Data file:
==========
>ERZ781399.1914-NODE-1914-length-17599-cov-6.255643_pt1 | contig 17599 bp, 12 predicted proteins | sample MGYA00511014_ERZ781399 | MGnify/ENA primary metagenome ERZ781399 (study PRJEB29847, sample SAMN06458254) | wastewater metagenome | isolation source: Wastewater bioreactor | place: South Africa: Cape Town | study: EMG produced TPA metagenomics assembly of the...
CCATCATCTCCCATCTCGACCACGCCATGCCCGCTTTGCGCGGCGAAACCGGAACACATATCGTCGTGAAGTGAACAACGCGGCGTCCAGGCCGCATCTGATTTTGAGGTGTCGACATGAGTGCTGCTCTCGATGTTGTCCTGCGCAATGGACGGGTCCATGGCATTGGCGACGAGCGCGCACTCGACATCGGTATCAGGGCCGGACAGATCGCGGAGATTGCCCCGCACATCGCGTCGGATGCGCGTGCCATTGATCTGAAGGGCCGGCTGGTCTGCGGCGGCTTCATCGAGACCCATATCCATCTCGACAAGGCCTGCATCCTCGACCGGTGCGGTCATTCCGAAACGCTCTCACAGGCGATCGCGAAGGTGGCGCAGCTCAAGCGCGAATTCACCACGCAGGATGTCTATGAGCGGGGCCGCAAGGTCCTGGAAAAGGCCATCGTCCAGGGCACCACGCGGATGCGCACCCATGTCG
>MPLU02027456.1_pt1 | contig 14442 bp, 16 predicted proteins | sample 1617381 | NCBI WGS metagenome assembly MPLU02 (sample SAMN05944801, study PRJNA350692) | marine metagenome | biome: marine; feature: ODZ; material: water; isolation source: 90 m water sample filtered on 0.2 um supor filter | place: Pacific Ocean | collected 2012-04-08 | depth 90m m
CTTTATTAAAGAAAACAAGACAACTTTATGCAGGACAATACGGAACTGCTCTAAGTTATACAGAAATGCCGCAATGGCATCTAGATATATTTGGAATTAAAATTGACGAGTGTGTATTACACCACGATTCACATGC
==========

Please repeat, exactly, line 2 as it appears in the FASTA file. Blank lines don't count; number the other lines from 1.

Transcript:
CCATCATCTCCCATCTCGACCACGCCATGCCCGCTTTGCGCGGCGAAACCGGAACACATATCGTCGTGAAGTGAACAACGCGGCGTCCAGGCCGCATCTGATTTTGAGGTGTCGACATGAGTGCTGCTCTCGATGTTGTCCTGCGCAATGGACGGGTCCATGGCATTGGCGACGAGCGCGCACTCGACATCGGTATCAGGGCCGGACAGATCGCGGAGATTGCCCCGCACATCGCGTCGGATGCGCGTGCCATTGATCTGAAGGGCCGGCTGGTCTGCGGCGGCTTCATCGAGACCCATATCCATCTCGACAAGGCCTGCATCCTCGACCGGTGCGGTCATTCCGAAACGCTCTCACAGGCGATCGCGAAGGTGGCGCAGCTCAAGCGCGAATTCACCACGCAGGATGTCTATGAGCGGGGCCGCAAGGTCCTGGAAAAGGCCATCGTCCAGGGCACCACGCGGATGCGCACCCATGTCG